It is possible to conduct test of memory cells under the conditions identical to those of normal operation in terms of timing of precharge operation. Alternatively, it is possible to conduct test of memory cells under the conditions identical to those of normal operation in terms of timing of activation and deactivation of word lines.

Further, the semiconductor memory device may be configured to switch between a case in which timing of word line operation is identical to that of normal write operation and a case in which timing of precharge operation is identical to that of normal write operation.

Further, the present invention is not limited to these embodiments, but various variations and modifications may be made without departing from the scope of the present invention.

The present application is based on Japanese priority applications No. 2000-085318 filed on Mar. 24, 2000 and No. 2000-092226 filed on Mar. 29, 2000 with the Japanese Patent Office, the entire contents of which are hereby incorporated by reference.

Claims (8)

What is claimed is:
1. A semiconductor memory device, comprising:
ferroelectric memory cells;
bit lines which transfer data read from or written to said memory cells;
cell transistors which connect between said memory cells and said bit lines;
word lines which control on/off states of said cell transistors;
word-line driving circuits which drive said word lines;
precharge circuits which precharge said bit lines; and
a timing control circuit which controls said word-line driving circuits and said precharge circuits to deactivate a word line prior to commencement of precharge operation in a first mode and to deactivate a word line after commencement of precharge operation in a second mode.
2. The semiconductor memory device as claimed in claim 1, wherein the first mode is a normal operation mode, and the second mode is a test operation mode.
3. The semiconductor memory device as claimed in claim 2, receiving a switch signal from an exterior of said device, the switch signal being indicative of either the normal operation mode or the test operation mode.
4. The semiconductor memory device as claimed in claim 2, further comprising a test circuit which controls test operation, and supplies a switch signal to said timing control circuit, the switch signal being indicative of either the normal operation mode or the test operation mode.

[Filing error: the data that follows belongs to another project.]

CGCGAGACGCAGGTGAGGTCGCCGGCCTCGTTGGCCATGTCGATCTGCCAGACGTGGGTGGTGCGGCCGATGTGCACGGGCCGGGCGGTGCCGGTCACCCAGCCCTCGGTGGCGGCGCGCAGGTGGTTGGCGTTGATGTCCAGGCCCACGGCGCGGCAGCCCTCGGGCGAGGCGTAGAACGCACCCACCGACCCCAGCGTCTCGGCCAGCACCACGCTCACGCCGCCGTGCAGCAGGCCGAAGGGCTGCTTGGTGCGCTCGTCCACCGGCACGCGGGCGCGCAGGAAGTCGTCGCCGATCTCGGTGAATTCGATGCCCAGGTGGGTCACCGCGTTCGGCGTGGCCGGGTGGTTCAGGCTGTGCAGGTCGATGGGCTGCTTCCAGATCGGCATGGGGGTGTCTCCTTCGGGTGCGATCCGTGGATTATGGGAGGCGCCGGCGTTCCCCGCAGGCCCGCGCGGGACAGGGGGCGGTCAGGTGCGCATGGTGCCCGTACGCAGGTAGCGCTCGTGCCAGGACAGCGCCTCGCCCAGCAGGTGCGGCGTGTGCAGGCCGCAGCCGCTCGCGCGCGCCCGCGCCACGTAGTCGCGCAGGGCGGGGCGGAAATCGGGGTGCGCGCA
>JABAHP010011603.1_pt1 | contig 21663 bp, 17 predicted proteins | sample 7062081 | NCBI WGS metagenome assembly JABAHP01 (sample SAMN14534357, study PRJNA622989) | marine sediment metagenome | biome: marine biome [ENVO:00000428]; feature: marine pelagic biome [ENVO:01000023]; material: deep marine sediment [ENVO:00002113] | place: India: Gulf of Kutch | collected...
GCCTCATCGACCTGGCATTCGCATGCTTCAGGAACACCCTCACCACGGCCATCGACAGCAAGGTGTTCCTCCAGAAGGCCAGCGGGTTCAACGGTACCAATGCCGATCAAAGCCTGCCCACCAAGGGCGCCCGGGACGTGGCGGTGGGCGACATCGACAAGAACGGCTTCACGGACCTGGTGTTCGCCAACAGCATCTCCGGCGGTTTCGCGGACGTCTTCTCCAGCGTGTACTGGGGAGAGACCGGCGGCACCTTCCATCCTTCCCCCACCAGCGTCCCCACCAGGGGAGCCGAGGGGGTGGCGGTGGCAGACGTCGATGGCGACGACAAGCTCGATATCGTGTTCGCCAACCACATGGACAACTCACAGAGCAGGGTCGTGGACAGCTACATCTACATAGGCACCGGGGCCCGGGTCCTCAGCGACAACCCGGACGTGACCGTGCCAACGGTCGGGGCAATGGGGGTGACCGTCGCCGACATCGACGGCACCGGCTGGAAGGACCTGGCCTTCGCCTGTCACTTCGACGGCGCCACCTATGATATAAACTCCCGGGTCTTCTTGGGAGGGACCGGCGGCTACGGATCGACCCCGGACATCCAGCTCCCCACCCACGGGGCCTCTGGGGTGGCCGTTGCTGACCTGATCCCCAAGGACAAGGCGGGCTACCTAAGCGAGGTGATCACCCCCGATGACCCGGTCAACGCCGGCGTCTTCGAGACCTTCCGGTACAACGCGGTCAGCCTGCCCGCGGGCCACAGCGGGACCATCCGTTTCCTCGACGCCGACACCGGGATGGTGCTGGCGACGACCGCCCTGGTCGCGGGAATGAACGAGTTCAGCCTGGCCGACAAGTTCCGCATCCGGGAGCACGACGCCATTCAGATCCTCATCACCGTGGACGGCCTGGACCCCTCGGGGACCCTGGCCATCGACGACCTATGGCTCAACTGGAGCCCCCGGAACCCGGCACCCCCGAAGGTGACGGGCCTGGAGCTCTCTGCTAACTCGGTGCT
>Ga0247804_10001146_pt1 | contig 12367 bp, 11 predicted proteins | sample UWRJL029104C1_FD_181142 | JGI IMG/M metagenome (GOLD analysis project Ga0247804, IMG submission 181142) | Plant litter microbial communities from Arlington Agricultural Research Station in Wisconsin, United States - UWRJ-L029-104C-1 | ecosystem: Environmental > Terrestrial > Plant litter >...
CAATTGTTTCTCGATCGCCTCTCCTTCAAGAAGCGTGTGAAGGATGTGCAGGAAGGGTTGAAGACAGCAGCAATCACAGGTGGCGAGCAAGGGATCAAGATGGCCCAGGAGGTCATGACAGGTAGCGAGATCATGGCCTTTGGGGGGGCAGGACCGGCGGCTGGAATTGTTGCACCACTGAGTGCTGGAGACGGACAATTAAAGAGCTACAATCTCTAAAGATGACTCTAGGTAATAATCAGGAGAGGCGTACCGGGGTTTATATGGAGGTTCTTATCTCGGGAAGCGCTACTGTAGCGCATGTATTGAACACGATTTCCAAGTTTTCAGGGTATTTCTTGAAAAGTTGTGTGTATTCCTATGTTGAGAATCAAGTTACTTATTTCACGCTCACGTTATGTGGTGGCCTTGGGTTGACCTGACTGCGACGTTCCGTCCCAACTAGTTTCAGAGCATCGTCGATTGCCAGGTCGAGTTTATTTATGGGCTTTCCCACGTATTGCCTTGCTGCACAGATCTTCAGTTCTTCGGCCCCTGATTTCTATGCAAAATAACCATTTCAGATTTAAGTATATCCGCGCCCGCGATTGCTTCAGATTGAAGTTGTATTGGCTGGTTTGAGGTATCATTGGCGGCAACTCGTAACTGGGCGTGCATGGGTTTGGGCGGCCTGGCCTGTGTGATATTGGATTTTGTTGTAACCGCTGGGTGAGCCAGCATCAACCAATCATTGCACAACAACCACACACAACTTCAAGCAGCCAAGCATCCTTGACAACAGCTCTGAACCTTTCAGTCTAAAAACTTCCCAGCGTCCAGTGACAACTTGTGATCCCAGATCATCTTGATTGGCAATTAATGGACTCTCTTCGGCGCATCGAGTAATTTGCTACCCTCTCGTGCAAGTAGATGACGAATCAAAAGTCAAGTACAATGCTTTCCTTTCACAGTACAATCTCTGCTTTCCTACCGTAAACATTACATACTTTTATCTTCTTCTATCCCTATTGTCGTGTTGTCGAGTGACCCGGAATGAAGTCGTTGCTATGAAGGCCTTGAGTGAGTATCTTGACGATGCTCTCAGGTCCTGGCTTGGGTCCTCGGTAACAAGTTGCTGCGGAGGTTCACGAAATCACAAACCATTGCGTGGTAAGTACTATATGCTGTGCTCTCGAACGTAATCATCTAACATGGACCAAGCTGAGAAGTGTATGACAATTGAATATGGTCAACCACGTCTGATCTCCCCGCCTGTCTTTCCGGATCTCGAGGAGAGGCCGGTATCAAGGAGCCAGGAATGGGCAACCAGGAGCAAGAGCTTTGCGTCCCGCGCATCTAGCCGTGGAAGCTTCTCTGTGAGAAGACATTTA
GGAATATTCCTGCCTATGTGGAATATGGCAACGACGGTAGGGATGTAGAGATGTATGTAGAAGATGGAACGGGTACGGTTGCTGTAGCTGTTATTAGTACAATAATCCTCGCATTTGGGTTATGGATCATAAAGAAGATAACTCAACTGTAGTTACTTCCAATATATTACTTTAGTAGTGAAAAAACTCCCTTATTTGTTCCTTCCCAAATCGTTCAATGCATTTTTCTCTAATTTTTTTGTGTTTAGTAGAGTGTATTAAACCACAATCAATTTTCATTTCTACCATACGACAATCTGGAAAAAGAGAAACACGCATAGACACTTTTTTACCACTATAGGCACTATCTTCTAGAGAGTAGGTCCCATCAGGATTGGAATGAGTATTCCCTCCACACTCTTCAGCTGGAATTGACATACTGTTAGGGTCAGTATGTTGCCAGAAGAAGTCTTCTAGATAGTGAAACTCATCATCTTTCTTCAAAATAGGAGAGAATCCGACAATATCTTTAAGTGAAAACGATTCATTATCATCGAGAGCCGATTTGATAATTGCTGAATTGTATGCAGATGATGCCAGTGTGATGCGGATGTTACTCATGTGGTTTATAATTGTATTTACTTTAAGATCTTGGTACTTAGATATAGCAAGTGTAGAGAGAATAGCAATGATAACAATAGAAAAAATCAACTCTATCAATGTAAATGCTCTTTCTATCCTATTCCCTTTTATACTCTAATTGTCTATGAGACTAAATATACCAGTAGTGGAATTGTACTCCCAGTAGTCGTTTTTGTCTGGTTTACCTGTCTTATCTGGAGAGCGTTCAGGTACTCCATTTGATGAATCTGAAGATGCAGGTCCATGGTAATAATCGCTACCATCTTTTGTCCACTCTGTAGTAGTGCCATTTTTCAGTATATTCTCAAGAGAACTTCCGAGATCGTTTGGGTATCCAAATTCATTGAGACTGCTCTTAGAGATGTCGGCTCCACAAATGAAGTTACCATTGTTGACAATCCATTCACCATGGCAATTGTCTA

5. The semiconductor memory device as claimed in claim 1, wherein said timing control circuit changes timing of word-line deactivation between the first mode and the second mode while keeping fixed a timing of the commencement of precharge operation.
6. The semiconductor memory device as claimed in claim 1, wherein said timing control circuit changes timing of the commencement of precharge operation between the first mode and the second mode while keeping fixed a timing of word-line deactivation.
7. The semiconductor memory device as claimed in claim 1, wherein said timing control circuit is configured to operate in a selected one of a first operation mode and a second operation mode, wherein the first operation mode changes timing of word-line deactivation between the first mode and the second mode while keeping fixed a timing of the commencement of precharge operation, and the second operation mode changes timing of the commencement of precharge operation between the first mode and the second mode while keeping fixed a timing of word-line deactivation.
8. The semiconductor memory device as claimed in claim 7, further comprising a programmable unit which is configured to be programmed to indicate whether the first operation
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JP2000085318A JP3844939B2 (en) 2000-03-24 2000-03-24 Ferroelectric semiconductor memory device having a reduced test time
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JP2000092226A JP2001283583A5 (en) 2000-03-29
US09770286 US6330180B2 (en) 2000-03-24 2001-01-29 Semiconductor memory device with reduced power consumption and with reduced test time
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US20020024840A1 (en) 2002-02-28 application